One year into the credit crisis …

… and The Age does a feature on what it all means.

Other changes? Many non-bank mortgage lenders have all but closed for business. Wholesale funding is more expensive, and the mortgaged-backed securities market has collapsed. Last year, some $47 billion of Australian residential mortgage-backed securities were sold. In the past six months, this has shrunk to slightly less than $2 billion.

“It’s had quite a devastating effect on the mortgage industry,” says Joshua Gans, a professor at Melbourne Business School. “Now the big banks are the only ones who are able to loan in any significant volumes. We have lost competition.”

The most high-profile victim was RAMS Home Loans, whose profit downgrade contributed to the start of the August panic. It was struggling to refinance its debt just weeks after floating at $2.50 a share. Its founder, John Klinghorn, has pinpointed the moment things changed at August 9, 2007, when French bank BNP Paribas halted withdrawals from three of its funds, saying it could not “fairly” value subprime assets held in the funds.

“Up until Thursday (August 9, 2007), life was cool for us,” Klinghorn said in late August. “The market was clearly in turmoil in subprime. We are not in subprime. On Thursday, things changed. It was suddenly impacting everyone.”

Westpac “rescued” RAMS by buying the group’s brand name and franchise operations for $140 million.

Of course, many believe that this will just bounce back. There will be a simple test of that: when the RBA moves to reduce interest rates will bank mortgage rates follow? I guess we will see. I have a mortgage so I am hoping that they will.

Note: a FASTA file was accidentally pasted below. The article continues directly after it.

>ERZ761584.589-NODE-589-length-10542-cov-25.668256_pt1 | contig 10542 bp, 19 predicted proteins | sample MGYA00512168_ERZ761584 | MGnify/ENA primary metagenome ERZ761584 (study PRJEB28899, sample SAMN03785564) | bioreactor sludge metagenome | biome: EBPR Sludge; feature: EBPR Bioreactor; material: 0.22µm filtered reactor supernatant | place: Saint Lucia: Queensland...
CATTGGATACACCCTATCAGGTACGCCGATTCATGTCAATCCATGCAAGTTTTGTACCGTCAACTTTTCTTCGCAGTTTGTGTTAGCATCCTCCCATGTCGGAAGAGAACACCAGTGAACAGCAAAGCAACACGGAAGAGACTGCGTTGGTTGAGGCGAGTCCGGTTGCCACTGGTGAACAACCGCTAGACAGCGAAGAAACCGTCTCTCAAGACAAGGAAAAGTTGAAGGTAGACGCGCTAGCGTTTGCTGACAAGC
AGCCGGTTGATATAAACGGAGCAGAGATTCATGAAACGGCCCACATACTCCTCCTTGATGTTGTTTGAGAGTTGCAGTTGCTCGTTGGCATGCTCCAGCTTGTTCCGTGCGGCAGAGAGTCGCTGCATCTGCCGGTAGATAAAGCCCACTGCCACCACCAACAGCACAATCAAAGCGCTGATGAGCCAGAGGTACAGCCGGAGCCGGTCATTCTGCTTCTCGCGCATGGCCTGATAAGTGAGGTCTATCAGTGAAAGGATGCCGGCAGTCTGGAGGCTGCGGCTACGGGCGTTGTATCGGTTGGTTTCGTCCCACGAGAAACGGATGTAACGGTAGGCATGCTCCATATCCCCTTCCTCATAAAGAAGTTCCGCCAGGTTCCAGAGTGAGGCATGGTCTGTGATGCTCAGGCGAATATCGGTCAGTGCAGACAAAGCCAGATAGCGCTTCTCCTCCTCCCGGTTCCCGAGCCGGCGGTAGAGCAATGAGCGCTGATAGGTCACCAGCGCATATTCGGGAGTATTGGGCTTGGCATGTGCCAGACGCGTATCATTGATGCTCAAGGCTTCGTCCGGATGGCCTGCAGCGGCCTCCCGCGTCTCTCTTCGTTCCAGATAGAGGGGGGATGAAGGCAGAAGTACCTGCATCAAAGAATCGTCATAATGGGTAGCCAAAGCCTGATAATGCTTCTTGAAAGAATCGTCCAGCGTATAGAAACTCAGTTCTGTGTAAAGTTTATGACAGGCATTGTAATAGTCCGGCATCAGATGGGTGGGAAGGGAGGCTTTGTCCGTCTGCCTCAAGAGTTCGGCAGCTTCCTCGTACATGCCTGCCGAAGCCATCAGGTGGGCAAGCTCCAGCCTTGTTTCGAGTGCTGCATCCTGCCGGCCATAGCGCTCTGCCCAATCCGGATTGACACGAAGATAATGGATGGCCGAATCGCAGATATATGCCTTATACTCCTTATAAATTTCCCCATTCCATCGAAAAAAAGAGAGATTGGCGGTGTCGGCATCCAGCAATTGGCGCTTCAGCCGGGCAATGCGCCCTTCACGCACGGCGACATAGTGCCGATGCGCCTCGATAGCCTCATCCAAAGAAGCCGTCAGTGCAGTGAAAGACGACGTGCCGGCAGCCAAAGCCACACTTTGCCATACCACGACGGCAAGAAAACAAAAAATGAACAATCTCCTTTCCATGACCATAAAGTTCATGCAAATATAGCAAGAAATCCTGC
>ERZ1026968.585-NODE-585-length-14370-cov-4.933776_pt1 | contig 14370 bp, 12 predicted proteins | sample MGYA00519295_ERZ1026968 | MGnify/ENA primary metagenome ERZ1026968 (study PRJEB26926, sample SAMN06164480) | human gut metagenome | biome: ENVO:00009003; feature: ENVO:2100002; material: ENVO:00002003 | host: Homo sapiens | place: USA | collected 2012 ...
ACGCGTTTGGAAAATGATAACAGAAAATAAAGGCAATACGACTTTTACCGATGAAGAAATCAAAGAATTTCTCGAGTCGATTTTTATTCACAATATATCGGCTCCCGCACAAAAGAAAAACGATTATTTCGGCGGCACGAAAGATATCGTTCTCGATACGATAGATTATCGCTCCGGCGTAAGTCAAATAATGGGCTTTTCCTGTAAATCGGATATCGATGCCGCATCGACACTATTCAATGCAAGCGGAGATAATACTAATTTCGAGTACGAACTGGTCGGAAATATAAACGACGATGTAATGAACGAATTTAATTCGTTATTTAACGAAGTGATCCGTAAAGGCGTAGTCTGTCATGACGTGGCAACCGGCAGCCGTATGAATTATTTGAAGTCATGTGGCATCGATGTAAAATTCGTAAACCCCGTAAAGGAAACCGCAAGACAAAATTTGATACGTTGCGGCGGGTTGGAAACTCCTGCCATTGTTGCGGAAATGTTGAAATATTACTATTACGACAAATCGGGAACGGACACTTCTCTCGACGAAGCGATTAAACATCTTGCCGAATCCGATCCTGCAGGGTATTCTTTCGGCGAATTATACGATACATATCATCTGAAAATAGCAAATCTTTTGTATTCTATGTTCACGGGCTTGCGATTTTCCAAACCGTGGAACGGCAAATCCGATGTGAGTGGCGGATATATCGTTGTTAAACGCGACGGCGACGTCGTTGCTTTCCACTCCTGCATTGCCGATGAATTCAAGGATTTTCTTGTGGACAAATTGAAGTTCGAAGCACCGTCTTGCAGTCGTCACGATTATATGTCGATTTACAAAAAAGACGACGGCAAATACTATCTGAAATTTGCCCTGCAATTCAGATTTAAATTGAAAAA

3 thoughts on “One year into the credit crisis …”

  1. It will not “bounce back”. Securitisation is dead, at least in this form. Good riddance!

    The US is trying to revive securitisation with standard terms and a market for liquidity and valuation. Worth watching, but I hope not.

    The underlying problem is too much debt, and asset inflation. Your house needs to drop 50% in value, along with everyone else’s, and that will be painful when it happens.

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  2. There is a simple solution to this problem as well and I have yet to hear an economist tell me why it will not work.

    When a loan is made for a house then the money is “tagged”. That money until it is paid off or used to build a new house can only be used to purchase a house.

    This will isolate house asset prices from the rest of the economy. That is house assets will “automatically” become less relative to other sectors but it will not punish those people who are genuine house buyers only those who wish to speculate – or those who already have.

    Tell me why this will not work if I can assure you that I know how it can be implemented for no extra cost?

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  3. The Securitisation market is not dead by any means … just a little tarnished by the credit policies of a select few banks who bundled up alot of poor quality paper i.e. mortgagee assets and flogged them off through various structured products and blurring of ratings specifically applying to the paper in the portfolio. We have seen the complete market disappearance of the ‘buy side of a market’ which I believe will prove to be a very unique & real case study.
    Whoever calls the bottom 1st and is able to accumulate selected portfolio’s for next to nothing will again benefit from a market dynamic we all know and love so well of ‘buy low sell high’. For example, you cannot tell me some Aussie securitised paper will have 90%+ bad debts which in effect the conclusion of the price disparity of the current market.
    We may see these portfolios picked up for next to nothing and thence broken up and repackaged and sold on. I believe this is what our credit & market risk teams will be looking at in the near to medium term.

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